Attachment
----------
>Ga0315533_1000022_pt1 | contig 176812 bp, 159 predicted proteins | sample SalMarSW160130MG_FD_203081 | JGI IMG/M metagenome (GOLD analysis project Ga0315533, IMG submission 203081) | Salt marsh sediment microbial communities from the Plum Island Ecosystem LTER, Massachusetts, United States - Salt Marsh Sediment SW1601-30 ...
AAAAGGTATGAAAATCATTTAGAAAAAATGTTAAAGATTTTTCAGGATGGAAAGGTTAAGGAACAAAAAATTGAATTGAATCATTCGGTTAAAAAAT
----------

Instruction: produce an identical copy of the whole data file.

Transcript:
>Ga0315533_1000022_pt1 | contig 176812 bp, 159 predicted proteins | sample SalMarSW160130MG_FD_203081 | JGI IMG/M metagenome (GOLD analysis project Ga0315533, IMG submission 203081) | Salt marsh sediment microbial communities from the Plum Island Ecosystem LTER, Massachusetts, United States - Salt Marsh Sediment SW1601-30 ...
AAAAGGTATGAAAATCATTTAGAAAAAATGTTAAAGATTTTTCAGGATGGAAAGGTTAAGGAACAAAAAATTGAATTGAATCATTCGGTTAAAAAAT